*I recommend you double check your measurements and your math on hexagons prior to cutting your binding strip.*

If you have more than one item you are binding, be sure to measure each one – DO NOT ASSUME they will be exactly the same size.

*Example*: In this example, the rectangular project has 6 sides with the following measurements: 4 3/4 + 4 7/8 + 5 + 4 3/4 + 4 3/4 + 5 1/8 = 29 1/4

Measure all sides, measure again and re-check your math. Add all six sides 29.25 and then add 2″. Your cut binding strip will need to be 31.25″ long.

4.75 + 4.875 + 5 + 4.75 + 4.75 + 5.125 = 29.25

29.25 + 2 = 31.25

### Step 2 – Preparing Your Bias Tape Strip(s)

Bias tape is wound on a piece of cardboard. When you unwind it, it will have creases. Iron out the creases so that your strip is nice and flat. When you are finished, let your strip dry and cool completely before cutting it to the proper size.

### Step 3 – Cut Strips to Size

Lay your binding strip(s) on your cutting mat along a horizontal line. Line your edge up with the left-most vertical measuring line. Do NOT stretch your strip, simply let it lay naturally.

If your strip fits on your measuring surface without having to fold it, line up the left edge of the strip to the right of the cutting line (see photo below).

The right side of your strip will be cut exactly on the cutting line.

If you find yourself needing to fold your strip in half, line up the folded edge to the right of the line. You will need to hold this down with your finger. (The fold could actually add a bit which could result in your strip being a bit too long). The right side of your folded strip will be cut right on top of the cutting line.

If you are working with a folded piece, remeasure it after you cut to verify the length is accurate.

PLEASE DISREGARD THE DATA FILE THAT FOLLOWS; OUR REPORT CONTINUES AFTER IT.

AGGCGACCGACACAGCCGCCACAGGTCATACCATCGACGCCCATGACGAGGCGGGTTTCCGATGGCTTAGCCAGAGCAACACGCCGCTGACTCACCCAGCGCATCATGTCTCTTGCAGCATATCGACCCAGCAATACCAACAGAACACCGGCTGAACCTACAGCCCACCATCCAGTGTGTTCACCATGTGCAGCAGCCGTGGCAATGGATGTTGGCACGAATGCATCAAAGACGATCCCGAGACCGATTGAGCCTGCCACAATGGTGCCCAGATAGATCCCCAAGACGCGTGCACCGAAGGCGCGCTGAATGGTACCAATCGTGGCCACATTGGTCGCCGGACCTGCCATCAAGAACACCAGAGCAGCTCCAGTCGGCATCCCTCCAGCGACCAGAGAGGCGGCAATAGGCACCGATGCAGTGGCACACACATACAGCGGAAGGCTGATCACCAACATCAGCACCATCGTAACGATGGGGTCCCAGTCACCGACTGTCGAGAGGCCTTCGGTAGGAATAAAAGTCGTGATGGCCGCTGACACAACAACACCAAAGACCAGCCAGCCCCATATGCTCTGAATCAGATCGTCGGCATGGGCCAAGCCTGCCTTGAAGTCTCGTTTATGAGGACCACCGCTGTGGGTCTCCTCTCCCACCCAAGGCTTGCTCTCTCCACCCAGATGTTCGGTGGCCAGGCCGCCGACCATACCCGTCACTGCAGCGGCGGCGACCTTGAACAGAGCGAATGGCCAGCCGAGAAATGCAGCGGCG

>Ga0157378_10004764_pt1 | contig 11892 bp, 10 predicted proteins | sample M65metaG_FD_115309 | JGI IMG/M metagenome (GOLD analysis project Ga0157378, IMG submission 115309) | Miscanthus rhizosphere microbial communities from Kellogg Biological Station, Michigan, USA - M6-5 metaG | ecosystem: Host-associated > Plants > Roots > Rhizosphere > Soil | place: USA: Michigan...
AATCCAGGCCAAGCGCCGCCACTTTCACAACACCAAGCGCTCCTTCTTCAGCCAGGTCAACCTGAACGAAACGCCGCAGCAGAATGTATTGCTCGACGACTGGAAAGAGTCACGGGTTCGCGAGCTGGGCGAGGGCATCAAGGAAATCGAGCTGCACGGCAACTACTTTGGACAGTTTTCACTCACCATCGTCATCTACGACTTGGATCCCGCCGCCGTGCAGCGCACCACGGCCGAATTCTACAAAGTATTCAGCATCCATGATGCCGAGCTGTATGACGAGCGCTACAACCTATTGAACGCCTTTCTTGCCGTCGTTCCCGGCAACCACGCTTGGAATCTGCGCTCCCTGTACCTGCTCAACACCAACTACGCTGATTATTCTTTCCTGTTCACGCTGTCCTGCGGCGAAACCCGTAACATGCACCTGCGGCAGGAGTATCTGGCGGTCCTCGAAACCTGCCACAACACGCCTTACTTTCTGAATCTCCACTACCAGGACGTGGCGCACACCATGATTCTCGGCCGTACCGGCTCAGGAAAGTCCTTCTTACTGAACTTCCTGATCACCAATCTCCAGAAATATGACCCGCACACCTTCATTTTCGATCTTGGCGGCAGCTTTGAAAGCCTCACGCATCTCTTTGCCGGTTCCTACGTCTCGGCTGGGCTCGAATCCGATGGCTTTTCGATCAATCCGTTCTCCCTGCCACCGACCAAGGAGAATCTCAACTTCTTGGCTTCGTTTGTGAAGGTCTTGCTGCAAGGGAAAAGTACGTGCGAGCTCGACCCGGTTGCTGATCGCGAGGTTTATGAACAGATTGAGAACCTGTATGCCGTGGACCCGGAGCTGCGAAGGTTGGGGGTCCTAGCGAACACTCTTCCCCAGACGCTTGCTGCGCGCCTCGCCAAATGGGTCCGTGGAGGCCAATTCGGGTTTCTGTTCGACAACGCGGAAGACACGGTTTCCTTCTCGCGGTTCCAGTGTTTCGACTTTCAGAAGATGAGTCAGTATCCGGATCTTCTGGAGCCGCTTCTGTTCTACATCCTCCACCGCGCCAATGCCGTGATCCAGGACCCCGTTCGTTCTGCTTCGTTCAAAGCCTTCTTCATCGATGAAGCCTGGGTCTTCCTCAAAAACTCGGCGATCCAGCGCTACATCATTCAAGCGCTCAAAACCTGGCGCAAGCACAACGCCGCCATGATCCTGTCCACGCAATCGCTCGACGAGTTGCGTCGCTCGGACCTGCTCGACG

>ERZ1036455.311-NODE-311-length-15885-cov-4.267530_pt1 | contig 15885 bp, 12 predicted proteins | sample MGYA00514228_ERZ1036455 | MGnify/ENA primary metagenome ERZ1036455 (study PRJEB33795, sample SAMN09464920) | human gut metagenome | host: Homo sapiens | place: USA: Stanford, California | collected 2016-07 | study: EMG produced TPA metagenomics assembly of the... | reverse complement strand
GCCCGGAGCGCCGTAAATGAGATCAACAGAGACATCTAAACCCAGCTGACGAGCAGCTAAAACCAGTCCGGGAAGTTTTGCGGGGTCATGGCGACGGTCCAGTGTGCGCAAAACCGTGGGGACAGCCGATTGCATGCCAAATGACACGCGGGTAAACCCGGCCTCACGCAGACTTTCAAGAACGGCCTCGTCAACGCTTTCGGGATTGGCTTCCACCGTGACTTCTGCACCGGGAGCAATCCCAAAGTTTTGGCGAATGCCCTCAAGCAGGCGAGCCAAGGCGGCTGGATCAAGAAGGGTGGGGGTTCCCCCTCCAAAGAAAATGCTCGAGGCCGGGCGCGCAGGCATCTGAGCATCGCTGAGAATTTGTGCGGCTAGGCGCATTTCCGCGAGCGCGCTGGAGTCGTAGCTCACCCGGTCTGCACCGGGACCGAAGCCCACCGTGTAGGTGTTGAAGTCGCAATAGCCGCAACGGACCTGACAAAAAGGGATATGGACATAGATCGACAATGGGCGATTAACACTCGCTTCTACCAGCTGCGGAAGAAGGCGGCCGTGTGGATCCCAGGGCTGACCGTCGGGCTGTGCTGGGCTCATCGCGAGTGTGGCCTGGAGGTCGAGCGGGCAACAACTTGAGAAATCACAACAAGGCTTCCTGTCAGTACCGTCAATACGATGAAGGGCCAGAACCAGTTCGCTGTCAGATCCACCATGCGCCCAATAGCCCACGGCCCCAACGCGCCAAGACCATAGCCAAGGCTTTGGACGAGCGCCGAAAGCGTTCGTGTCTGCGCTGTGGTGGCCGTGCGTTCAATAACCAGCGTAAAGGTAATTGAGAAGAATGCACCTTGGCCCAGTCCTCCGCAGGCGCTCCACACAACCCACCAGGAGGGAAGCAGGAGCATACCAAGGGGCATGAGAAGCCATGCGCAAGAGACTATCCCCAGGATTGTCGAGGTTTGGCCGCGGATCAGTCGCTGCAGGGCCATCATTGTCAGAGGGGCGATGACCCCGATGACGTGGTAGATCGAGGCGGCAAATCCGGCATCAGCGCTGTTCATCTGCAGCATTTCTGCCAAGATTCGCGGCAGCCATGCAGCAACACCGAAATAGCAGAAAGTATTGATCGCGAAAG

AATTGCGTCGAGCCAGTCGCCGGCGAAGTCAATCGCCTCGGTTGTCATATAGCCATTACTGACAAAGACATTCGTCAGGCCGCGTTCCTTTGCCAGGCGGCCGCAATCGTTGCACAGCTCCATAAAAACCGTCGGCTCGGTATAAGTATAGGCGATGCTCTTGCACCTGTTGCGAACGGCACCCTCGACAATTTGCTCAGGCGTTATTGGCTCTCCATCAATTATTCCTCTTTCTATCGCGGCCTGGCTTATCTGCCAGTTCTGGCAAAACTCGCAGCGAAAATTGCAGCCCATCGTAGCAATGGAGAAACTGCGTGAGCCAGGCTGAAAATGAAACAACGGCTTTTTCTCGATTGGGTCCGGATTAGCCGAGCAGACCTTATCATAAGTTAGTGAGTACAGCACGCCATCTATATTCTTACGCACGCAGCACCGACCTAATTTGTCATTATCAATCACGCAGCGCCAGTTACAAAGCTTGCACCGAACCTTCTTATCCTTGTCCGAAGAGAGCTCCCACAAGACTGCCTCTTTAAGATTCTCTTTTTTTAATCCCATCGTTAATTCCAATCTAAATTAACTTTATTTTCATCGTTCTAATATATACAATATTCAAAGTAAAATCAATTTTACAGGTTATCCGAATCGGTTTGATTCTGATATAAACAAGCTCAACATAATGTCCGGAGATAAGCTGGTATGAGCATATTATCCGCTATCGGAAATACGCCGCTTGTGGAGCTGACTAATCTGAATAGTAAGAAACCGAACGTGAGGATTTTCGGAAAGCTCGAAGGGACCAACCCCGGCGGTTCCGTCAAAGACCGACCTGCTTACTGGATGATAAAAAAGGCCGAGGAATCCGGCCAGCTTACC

### Step 4 – Finishing the Bias Tape Loop

Once your binding strip is cut, you will attach the two ends. I do this at my ironing board so that I get a crisp line to follow but you can also do this with a ruler and a fabric pen.

Open up your binding strip at each end and press the folds flat about 1″ in from the end (I used a very short strip for the pictures).

Press the left corner down and the right corner up – or – draw a 45° line in fabric pen or chalk making sure you are right at the corner of the end of the strip.

Regardless if you choose to mark your 45° angle, or if you decide to press it in, your goal is to achieve this . . .

Bring the two folded edges together. DO NOT twist the loop. If you pressed or drew your line properly, the two ends should line up exactly.

The back will look like the photo below. Notice you will have a perfect square.

Now you can pin along that 45° line or crease to hold it in place for sewing. The right sides of the strip are facing each other and the outer edges should match exactly. The two diagonal lines/creases are exactly matched.

Before you sew, open up your loop to just be sure it’s a perfect loop, it lays flat, and it is not twisted. Sew exactly on the crease/line. Remove the pins as you sew.

### Step 5 – Press

When you are finished sewing, take your loop to the ironing board and set your seam with a nice press.

Trim the seam down to 1/4″.

Turn your loop so that the front is facing up. Iron both seams in the same direction (you can press the seam open if you like, either way works).

From the back, your strip should look like this. . .

Press all of the original folds back into your tape.

Voila! You now have your bias tape loop binding all finished. You are ready to apply it to your small project.